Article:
Most of us love our morning cup of coffee. It can be consumed black or with milk, cream or sugar. It can be consumed hot or cold, with or without a straw. But, can that coffee be harming our teeth without us knowing it? What kind of effects is coffee having on your teeth that you might not be aware of?
Coffee most certainly can stain and discolour our teeth over time. How much staining you may be susceptible to greatly depends on how you drink your coffee and how frequently you are drinking the coffee. Black coffee, in particular, can lead to external staining of tooth surfaces. Coffee has a very dark pigment, which can build up on all tooth surfaces. If you add milk or cream to your coffee, the pigment is not as dark, but it can still contribute to staining. Some people are unfortunately more susceptible to staining due to genetics, saliva and type of oral bacteria.
Coffee consumption can lead to bad breath, called halitosis, for a couple of reasons. Coffee malodours get trapped in our tongues’ crevices, which can lead to a build-up of bacteria. Also, coffee is a diuretic and can dry out the mouth by decreasing the salivary production, which also leads to bad breath.
Coffee consumption can lead to tooth erosion because it has an acidic pH level. The more frequently coffee is consumed, the more at risk you may be for tooth erosion. Try to have a glass of water during or after consuming coffee to rinse the coffee from your mouth. This will also reduce bad breath and replenish fluid loss.
Coffee on its own does not lead to tooth decay, but when milk/cream/sugar is added to the coffee (which all contain sugar), the sugars can cause cavities. The frequency in which you drink coffee is more of a risk factor than the amount of coffee you drink. In essence, if you drink a large sugary coffee all at once, you are less at risk for cavities than if you sip the same amount throughout the day.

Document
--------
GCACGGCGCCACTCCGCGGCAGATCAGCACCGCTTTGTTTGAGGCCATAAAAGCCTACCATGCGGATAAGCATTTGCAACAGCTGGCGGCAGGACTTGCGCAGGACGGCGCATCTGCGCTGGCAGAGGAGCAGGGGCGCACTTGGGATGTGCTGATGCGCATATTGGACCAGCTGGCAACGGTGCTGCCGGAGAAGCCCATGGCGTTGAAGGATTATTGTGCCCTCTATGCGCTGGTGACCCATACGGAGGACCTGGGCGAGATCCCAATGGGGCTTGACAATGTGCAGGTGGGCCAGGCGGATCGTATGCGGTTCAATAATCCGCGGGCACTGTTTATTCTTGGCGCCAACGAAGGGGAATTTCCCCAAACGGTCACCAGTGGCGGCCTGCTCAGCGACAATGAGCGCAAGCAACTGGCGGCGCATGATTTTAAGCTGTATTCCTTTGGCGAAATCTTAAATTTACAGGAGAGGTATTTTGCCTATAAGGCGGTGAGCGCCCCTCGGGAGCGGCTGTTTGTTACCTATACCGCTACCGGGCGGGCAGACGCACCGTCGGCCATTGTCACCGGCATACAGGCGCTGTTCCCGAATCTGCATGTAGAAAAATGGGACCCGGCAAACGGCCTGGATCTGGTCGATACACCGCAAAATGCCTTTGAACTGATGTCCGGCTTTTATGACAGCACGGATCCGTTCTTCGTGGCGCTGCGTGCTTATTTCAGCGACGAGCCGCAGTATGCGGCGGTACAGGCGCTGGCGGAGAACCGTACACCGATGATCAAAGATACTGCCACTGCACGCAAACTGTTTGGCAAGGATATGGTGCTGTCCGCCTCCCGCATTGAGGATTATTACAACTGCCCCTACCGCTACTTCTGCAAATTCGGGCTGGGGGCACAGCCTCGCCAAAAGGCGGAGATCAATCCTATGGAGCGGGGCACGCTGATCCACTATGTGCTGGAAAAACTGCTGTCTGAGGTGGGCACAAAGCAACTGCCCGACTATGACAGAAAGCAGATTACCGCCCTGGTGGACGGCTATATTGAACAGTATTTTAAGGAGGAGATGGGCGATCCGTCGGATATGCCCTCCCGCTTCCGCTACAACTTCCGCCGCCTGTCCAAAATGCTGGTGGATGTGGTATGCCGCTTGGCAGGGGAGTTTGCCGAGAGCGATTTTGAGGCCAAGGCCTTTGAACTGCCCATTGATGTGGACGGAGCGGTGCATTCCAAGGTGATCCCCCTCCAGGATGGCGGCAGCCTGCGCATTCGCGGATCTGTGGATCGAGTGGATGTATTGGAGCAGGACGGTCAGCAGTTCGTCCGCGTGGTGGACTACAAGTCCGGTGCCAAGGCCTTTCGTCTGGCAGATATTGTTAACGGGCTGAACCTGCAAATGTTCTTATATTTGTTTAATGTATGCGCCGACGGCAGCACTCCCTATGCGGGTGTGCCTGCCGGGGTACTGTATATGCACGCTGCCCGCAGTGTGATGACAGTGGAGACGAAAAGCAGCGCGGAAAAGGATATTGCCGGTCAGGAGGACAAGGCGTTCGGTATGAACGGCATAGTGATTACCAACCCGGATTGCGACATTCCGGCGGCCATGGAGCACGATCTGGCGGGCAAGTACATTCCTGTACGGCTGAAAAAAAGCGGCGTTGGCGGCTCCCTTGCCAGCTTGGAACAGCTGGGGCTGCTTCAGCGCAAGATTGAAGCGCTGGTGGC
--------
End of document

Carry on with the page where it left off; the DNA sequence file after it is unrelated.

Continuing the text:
Did you know that if you use a straw while drinking coffee, most of the coffee passes by your teeth, and you can reduce your risk of staining, bad breath, tooth erosion AND cavities? A straw works by directing the liquid past your teeth and directly down your throat. Easy enough with cold coffee, but this might take some getting used to with hot coffee! Remember, always use a recyclable straw (never plastic) if you choose to use a straw with your coffee.
The most important thing you can do to keep your teeth healthy is to brush at least twice a day and floss at least once a day, and see your dentist and dental hygienist regularly for check-up exams and cleanings. Remember to consume coffee in moderation and to drink a glass of water during or after coffee consumption. If you have any questions about the effect of coffee on oral health, we encourage you to contact us today to schedule an appointment.